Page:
Government will not walk away from difficult decisions on turf, says Ryan

The Environment minister clashed with Sinn Fein’s Pearse Doherty over the proposed restrictions during Dail exchanges on Thursday.
Government will not walk away from difficult decisions on turf, says Ryan

By David Young, PA

The Government will not walk away from a plan to restrict turf sales in Ireland, Eamon Ryan has insisted.

The Environment minister said there was an urgent need to tackle the health damage caused by the burning of smoky fuels as he warned TDs that 1,300 lives were lost in the state every year as a result of air pollution.

Green Party leader Mr Ryan’s comments came amid robust Dáil exchanges with Sinn Féin’s Pearse Doherty.

Mr Doherty accused politicians from the two other government parties, Fine Gael and Fianna Fáil, of “cowardice” for failing to support Sinn Féin’s proposal to axe the planned restrictions on turf, scrap the imminent increase in carbon tax and remove excise duty on home heating oil.

The Sinn Féin motion was defeated in a Dáil vote on Wednesday.

Several Fine Gael and Fianna Fáil TDs had expressed concern about Mr Ryan’s move to clamp down on turf burning at a time when fuel bills are rising sharply, but when it came to the vote the coalition parties rejected the opposition proposal.

Taoiseach visit to the US
Minister for the Environment Eamon Ryan (PA)

The Government has been accused of mixed messaging over the planned turf restrictions, which had been earmarked to come into force in September.

On Wednesday, Taoiseach Micheál Martin said there would be no ban on turf sales “for the remainder of the year”.

In the Dáil on Thursday, Mr Ryan said what was being proposed was “not an outright ban”, indicating it would relate to larger scale commercial sales rather than small scale cutting and sharing of turf among neighbours within rural communities.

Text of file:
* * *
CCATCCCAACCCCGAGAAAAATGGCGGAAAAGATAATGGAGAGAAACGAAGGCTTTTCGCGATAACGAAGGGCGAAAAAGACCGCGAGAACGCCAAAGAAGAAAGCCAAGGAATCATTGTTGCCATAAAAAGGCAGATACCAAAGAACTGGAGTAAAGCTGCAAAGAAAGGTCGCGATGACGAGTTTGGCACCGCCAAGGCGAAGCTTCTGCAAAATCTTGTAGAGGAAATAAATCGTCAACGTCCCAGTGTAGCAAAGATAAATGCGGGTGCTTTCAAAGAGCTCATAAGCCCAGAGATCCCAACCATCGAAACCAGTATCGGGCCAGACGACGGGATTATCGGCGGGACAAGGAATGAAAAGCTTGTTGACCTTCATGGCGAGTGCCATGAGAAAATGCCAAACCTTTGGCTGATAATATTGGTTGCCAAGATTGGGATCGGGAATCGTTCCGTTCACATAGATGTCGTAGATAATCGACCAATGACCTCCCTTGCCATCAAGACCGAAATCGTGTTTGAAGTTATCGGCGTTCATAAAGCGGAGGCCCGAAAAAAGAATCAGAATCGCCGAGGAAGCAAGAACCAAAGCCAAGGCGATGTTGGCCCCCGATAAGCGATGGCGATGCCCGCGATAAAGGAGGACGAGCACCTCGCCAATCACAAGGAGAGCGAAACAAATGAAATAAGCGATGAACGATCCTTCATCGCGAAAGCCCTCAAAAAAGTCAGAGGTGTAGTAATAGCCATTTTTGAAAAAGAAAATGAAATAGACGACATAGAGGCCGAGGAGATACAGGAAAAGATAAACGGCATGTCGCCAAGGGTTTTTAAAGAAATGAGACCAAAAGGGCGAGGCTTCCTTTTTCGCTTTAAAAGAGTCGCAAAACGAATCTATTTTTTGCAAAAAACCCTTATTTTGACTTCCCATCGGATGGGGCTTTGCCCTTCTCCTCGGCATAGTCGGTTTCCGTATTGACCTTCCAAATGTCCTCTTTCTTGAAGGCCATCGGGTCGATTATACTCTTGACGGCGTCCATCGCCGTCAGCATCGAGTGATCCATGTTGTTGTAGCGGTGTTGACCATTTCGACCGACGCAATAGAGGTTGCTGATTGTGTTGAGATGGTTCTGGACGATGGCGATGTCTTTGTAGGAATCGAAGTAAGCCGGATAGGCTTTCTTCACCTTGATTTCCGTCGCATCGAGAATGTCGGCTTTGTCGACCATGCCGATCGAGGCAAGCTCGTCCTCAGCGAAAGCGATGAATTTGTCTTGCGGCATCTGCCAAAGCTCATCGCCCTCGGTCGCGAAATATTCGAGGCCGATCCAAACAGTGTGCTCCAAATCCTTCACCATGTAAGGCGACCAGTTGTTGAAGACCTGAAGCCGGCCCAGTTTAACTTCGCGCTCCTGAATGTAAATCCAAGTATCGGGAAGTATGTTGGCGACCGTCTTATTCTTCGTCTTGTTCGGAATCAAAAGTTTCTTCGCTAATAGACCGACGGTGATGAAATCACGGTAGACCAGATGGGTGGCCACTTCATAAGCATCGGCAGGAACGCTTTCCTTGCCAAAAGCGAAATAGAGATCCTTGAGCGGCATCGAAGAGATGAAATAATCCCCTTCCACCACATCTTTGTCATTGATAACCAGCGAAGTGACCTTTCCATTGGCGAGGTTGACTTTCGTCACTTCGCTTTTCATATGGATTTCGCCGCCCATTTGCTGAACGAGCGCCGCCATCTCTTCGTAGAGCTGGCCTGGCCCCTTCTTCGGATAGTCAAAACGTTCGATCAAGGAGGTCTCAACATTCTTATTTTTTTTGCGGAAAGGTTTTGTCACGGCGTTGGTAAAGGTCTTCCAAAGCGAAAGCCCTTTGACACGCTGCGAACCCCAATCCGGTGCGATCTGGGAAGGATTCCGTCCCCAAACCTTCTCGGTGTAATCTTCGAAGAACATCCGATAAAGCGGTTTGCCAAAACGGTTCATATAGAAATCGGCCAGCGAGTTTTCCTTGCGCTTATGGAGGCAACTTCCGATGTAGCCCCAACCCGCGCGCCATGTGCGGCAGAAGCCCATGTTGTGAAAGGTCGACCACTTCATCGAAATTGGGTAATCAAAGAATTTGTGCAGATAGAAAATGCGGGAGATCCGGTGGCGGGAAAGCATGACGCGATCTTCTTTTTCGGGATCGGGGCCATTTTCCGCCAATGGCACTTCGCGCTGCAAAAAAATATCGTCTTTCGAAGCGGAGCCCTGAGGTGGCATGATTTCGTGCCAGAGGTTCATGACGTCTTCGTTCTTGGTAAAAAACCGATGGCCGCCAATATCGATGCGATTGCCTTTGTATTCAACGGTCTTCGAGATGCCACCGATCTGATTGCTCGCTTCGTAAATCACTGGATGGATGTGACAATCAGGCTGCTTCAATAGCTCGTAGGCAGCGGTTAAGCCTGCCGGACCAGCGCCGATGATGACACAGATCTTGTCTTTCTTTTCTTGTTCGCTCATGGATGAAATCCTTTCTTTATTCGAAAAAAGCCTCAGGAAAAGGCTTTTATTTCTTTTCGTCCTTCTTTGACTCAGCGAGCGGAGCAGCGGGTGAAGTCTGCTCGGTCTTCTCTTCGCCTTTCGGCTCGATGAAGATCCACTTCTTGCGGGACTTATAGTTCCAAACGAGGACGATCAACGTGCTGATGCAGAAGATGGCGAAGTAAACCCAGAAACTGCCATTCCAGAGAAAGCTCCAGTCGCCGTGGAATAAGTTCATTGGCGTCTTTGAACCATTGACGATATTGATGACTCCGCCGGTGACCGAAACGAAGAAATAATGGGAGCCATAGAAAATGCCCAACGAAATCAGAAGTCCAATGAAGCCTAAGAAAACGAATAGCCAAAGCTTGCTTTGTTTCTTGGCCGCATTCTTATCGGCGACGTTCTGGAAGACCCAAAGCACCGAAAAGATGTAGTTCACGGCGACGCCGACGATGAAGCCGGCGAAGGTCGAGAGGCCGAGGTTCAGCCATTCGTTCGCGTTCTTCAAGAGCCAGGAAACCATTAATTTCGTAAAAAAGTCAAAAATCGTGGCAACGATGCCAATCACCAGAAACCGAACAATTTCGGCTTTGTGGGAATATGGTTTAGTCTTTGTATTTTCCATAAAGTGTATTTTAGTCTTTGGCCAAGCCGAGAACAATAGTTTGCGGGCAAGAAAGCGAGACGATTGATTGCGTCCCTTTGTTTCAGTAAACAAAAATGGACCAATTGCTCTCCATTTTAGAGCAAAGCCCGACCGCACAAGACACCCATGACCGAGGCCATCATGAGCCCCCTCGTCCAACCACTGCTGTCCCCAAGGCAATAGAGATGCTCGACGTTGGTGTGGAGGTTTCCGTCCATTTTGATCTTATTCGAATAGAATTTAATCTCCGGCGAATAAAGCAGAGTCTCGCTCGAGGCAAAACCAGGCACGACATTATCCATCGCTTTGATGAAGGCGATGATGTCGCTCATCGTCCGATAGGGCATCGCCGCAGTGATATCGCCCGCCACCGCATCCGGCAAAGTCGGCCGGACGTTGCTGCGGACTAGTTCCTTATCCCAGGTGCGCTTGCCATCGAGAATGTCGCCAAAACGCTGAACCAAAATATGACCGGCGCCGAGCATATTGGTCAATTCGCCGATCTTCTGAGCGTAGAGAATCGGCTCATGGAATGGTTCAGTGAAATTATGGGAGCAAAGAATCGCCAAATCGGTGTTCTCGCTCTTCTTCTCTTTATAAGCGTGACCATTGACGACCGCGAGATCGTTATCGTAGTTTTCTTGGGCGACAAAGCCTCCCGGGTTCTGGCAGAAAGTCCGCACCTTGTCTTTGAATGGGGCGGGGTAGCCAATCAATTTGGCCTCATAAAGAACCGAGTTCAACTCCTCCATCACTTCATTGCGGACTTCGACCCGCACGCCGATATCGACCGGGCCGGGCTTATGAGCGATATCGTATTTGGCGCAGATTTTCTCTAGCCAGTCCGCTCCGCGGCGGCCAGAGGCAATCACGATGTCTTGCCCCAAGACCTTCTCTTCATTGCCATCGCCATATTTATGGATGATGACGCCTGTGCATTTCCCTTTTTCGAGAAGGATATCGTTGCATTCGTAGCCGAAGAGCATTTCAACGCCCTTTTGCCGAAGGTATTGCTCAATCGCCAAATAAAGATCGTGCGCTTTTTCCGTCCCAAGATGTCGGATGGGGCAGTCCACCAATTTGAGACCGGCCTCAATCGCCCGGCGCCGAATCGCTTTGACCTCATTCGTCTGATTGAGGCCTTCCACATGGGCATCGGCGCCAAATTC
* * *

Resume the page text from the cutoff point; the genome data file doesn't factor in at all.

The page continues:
Mr Doherty said the Government’s approach on the issue had been marked by “chaos, confusion and contradiction”.

On Wednesday, the Rural Independent group of TDs proposed a separate motion that would have axed the current carbon tax.

It was also defeated.

Noting that Sinn Féin had voted for that motion as well, Mr Ryan accused the party of a sudden policy change as he said its position up until that point was to retain the tax at its current rate, just not increase it.

The carbon tax increase is due to come into effect on May 1st.

Defending the planned restrictions on turf, the minister added: “It would be so easy to walk away and say ‘no, we won’t do that because it is difficult’.

“But what number of deaths should we tolerate?

“What should we do in ignoring reality across the country?

“I don’t believe we should ignore it and we won’t, this government will act and will deliver practical measures that are not there to punish anyone, that are part of a way of actually managing this so that we can protect people from fuel poverty and protect lives at the same time.

“And I’m very confident we can and will do that.”

Insurance industry talks
Sinn Féin finance spokesman Pearse Doherty (Niall Carson/PA)

He added: “What we will do is we will start saving those 1,300 lives we will not walk away as two previous governments have done, as a series of ministers have done.

“We will do what needs to be done while maintaining and helping our people through fuel poverty, but not ignoring the health issue, not ignoring the loss of life, that would be reckless and disregard of our duty.”

Referencing the minister’s remarks about 1,300 excess deaths, Mr Doherty responded by saying there were 2,800 deaths every year due to fuel poverty in Ireland.

Mr Ryan disputed that figure, claiming it was 25 years old, an assertion Mr Doherty rejected.

“Turf has been one of the only forms of heating not to see prices spiral in the last number of months, yet you still plan to punish individuals, to punish communities who rely on turf from September,” Mr Doherty told the minister.

“We know that the days of fossil fuels are coming to an end.

“We all recognise in this House the need for climate action, but the way that you’re doing it is causing deep anger and deep upset and deep resentment in communities right across the state.

“You should not naively believe that a ban on turf is a solution because it is not.”

Mr Doherty said, in some rural counties in Ireland, 30% of homes relied on turf as their sole source of heat.

“These communities need to be supported instead of facing the punishment that you’re dishing out when there is no realistic alternative for them to heat their homes to keep their families warm and safe.

“So where minister is the just transition in telling these households who rely on burning turf as their main source of heating their homes that it is to be banned from September of this year?”

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